In another embodiment, a phototherapy system includes a bassinet comprising at least one wall defining an interior surface having a bottom portion and a phototherapy light source mounted over the bassinet. A reflective crib liner is located in the bassinet. The reflective crib liner has a fabric layer and a reflective layer formed so as to cover at least a portion of the interior surface of the bassinet. The reflective layer has a first degree of reflectance with respect to visible light and a second degree of reflectance with respect to heat that is substantially lower than the first degree of reflectance. The reflective layer comprises a porous material having a light diffusing surface.

Various embodiments may provide certain advantages. For instance, because the reflective layer is relatively reflective of visible light, a greater amount of the light emitted by the phototherapy light source is directed toward the patient. In addition, due to the relatively low level of heat reflectivity and the porosity of the reflective layer, relatively little heat is transmitted to the patient. Accordingly, phototherapy sessions using the reflective crib liner disclosed herein may be conducted over greater durations relative to phototherapy sessions using some conventional phototherapy methods and equipment. Improvement in the efficacy of phototherapy may be realized as a result.

Additional objects, advantages, and features will become apparent from the following description and the claims that follow, considered in conjunction with the accompanying drawings.

BRIEF DESCRIPTION OF THE DRAWINGS

FIG. 1 is a sectional view illustrating a child in a bassinet receiving phototherapy for hyperbilirubinemia.

FIG. 2 is a partial cross-sectional view of a liner of the present invention taken across section line 2-2 of FIG. 1.

DESCRIPTION OF VARIOUS EMBODIMENTS

According to various embodiments, a reflective crib liner may improve the efficacy of phototherapy for treatment of hyperbilirubinemia in infants. The reflective crib liner has a fabric layer having dimensions to accommodate placement of the reflective crib liner in a bassinet used in a phototherapy treatment. The bassinet has at least one wall that defines an interior surface. A reflective layer is formed so as to cover at least a portion of the interior surface. The reflective layer has a first degree of reflectance with respect to visible light and a second degree of reflectance with respect to heat that is substantially lower than the first degree of reflectance. The reflective layer comprises a porous material having a light diffusing surface.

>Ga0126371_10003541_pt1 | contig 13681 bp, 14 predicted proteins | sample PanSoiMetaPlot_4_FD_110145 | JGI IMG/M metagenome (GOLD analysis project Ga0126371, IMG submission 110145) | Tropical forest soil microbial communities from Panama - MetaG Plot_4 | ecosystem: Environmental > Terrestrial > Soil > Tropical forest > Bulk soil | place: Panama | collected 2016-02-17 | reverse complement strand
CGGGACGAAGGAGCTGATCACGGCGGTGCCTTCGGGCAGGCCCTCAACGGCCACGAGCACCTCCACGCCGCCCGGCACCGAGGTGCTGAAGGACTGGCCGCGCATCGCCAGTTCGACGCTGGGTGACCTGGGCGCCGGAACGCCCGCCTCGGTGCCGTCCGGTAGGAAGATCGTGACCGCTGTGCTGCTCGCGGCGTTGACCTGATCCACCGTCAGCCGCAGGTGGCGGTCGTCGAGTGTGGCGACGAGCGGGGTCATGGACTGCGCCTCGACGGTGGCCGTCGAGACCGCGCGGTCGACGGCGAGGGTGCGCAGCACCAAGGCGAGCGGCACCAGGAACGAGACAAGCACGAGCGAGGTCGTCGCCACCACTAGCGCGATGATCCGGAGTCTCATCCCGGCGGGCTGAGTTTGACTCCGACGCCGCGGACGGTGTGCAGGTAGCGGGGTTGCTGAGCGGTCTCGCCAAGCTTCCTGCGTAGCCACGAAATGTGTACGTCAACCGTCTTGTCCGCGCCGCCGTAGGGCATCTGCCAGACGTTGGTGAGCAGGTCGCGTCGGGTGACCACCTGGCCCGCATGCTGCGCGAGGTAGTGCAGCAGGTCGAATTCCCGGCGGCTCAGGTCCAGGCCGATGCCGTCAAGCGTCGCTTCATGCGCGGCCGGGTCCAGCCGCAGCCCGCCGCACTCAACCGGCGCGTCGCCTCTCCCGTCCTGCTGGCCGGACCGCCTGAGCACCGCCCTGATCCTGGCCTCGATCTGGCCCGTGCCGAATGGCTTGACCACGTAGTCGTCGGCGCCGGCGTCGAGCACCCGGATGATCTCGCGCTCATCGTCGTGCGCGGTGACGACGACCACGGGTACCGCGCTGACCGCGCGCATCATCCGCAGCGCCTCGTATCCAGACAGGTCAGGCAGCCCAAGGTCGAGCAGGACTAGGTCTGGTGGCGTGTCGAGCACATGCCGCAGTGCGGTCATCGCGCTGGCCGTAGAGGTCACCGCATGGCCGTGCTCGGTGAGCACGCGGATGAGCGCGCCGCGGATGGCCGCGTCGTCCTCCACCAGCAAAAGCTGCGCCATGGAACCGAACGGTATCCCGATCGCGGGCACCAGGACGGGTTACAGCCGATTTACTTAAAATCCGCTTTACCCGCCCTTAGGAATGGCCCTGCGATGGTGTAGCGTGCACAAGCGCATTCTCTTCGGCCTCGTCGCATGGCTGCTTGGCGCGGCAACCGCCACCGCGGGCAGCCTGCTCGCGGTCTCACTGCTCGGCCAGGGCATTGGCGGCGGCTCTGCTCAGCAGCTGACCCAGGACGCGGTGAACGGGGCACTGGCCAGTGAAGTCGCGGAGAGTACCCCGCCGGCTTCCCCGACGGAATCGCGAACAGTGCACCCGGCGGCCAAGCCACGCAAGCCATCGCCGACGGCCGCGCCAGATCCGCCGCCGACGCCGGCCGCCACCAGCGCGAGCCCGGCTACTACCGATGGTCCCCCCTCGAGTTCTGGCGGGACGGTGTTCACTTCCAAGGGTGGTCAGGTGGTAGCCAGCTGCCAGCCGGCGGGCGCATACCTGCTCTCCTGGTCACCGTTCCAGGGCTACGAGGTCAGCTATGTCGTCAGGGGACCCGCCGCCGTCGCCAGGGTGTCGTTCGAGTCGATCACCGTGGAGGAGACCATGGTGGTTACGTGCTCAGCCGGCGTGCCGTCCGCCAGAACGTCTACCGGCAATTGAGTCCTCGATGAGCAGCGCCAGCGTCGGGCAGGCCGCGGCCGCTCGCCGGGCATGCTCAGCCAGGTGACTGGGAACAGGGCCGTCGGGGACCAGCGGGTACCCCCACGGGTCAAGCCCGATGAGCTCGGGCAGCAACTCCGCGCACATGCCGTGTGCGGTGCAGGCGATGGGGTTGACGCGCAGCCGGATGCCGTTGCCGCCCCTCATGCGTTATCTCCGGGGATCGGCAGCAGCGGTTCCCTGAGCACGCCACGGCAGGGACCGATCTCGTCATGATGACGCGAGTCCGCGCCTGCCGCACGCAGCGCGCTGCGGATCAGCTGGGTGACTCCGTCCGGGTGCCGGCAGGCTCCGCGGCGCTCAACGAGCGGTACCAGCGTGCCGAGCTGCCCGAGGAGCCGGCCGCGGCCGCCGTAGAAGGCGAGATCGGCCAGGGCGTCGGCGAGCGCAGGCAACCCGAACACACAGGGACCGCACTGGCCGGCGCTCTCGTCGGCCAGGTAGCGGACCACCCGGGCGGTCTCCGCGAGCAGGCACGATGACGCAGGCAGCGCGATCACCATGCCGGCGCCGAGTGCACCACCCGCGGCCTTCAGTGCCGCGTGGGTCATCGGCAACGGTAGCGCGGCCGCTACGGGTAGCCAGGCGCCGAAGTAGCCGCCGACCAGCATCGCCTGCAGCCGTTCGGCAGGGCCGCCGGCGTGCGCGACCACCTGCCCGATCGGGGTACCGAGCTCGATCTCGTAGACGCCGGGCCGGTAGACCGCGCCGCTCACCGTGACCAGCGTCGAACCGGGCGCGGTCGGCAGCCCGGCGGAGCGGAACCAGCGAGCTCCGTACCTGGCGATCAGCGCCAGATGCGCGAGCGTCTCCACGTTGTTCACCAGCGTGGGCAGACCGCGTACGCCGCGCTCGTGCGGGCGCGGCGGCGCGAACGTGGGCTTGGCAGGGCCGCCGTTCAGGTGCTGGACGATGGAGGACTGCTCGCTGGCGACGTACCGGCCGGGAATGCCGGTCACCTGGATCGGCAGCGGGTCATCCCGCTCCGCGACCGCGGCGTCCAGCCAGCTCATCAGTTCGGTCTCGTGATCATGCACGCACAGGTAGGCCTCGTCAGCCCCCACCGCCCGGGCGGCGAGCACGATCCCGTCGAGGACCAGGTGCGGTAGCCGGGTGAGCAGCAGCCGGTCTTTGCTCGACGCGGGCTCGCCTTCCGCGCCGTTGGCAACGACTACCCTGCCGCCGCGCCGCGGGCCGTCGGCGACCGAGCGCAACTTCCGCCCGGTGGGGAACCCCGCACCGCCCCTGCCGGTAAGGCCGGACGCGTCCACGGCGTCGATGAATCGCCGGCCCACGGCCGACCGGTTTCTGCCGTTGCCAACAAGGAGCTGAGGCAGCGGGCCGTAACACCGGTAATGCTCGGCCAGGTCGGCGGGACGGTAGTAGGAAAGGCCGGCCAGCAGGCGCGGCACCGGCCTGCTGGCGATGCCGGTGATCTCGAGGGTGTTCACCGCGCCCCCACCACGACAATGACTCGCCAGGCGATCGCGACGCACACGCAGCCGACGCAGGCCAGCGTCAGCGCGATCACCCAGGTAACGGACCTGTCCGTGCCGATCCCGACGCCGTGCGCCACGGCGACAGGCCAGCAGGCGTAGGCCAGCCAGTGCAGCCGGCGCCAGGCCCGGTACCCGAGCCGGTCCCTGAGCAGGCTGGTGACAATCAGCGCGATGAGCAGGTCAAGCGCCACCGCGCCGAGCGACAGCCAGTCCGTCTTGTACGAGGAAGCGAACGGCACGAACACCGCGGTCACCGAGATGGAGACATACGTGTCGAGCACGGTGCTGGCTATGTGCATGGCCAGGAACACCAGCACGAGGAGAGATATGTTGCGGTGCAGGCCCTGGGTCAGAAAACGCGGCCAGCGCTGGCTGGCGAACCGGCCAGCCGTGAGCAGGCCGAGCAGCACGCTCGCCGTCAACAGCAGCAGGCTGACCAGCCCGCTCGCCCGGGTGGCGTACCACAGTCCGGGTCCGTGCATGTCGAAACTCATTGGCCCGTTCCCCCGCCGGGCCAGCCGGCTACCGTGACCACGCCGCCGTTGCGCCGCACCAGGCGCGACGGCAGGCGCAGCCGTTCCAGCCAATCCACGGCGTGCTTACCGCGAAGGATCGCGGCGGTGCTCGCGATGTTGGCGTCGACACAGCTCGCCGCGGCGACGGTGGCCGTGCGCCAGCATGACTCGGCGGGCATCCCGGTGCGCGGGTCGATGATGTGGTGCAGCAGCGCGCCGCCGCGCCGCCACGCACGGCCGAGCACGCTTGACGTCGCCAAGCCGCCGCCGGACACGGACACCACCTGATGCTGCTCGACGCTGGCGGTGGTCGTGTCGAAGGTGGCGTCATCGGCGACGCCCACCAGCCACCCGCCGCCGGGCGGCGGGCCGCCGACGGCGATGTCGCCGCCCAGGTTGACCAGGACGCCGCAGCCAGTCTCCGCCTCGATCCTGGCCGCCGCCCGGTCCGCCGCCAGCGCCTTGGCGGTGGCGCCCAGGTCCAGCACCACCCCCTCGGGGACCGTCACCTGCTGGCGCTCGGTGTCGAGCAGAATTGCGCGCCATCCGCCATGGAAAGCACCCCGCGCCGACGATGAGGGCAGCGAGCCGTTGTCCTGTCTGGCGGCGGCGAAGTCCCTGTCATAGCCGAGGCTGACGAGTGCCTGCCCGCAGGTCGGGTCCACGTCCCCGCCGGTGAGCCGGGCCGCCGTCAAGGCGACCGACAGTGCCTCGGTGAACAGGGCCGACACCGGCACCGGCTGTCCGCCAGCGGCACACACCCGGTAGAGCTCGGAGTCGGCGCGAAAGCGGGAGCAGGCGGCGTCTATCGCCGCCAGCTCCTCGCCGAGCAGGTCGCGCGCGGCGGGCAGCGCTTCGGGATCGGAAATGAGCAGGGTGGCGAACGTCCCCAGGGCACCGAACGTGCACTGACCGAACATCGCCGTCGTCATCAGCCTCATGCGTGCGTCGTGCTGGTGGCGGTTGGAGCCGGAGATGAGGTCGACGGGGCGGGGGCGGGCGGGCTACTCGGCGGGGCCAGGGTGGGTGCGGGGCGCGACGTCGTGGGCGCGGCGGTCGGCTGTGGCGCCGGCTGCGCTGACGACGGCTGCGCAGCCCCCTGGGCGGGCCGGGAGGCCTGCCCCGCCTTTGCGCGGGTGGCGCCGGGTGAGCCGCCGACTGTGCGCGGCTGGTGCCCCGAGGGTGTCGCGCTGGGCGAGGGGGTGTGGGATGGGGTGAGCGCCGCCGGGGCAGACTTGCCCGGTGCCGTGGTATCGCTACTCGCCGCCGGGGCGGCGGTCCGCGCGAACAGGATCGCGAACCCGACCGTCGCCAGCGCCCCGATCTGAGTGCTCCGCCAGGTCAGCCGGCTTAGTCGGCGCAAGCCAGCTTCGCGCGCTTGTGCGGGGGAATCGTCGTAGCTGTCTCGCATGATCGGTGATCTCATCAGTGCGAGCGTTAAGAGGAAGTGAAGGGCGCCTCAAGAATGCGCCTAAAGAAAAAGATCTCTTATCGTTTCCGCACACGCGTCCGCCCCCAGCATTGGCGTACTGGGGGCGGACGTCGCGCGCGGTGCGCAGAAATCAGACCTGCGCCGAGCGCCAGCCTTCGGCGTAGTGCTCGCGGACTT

In the following description, numerous specific details are set forth in order to provide a thorough understanding of various embodiments. It will be apparent to one skilled in the art that some embodiments may be practiced without some or all of these specific details. In other instances, well known components and process steps have not been described in detail.

Although this disclosure is sufficiently detailed to enable those skilled in the art to practice the embodiments described herein, the disclosed embodiments are intended as merely illustrative and not limiting. While various embodiments have been described, certain details may be changed without departing from the spirit and scope of the present invention, which is defined by the claims.

Referring now to the drawings, FIG. 1 is a sectional view illustrating a child B receiving phototherapy treatment for hyperbilirubinemia via a phototherapy system 100 according to one embodiment. The phototherapy system 100 includes a bassinet 102 that has dimensions selected to accommodate the child B. The dimensions of the bassinet 102 may conform to standard dimensions used in the industry, e.g., approximately 12″ in height. The bassinet 102 has at least one side wall 104 and a bottom wall 106 that define an interior surface 108.

A reflective crib liner 110 is located in the bassinet 102. In the embodiment depicted in FIG. 1, the reflective crib liner 110 has dimensions selected to fit in the bassinet 102 to cover at least substantially all of the side walls 104 and the bottom wall 106, i.e., most or all of the interior surface 108. In other embodiments, however, the reflective crib liner 110 may be configured to cover only the side walls 104 of the bassinet 102. One or more mattresses 112 are located in the bassinet 102 and serve to maintain the position of the reflective crib liner 110 relative to the bassinet 102. In addition, the mattresses 112 position the child B with respect to the phototherapy equipment. For example, the mattresses 112 may be arranged such that the distance from the mattresses 112 to the top of the bassinet 102 is approximately 6″. The mattresses 112 are sized to position the child B at an appropriate height relative to the phototherapy equipment. In one embodiment, for example, two mattresses 112 are used, each of which is approximately 2-3″ thick. As a result, the top surface of the top mattress 112 is located approximately 12″ from the light source.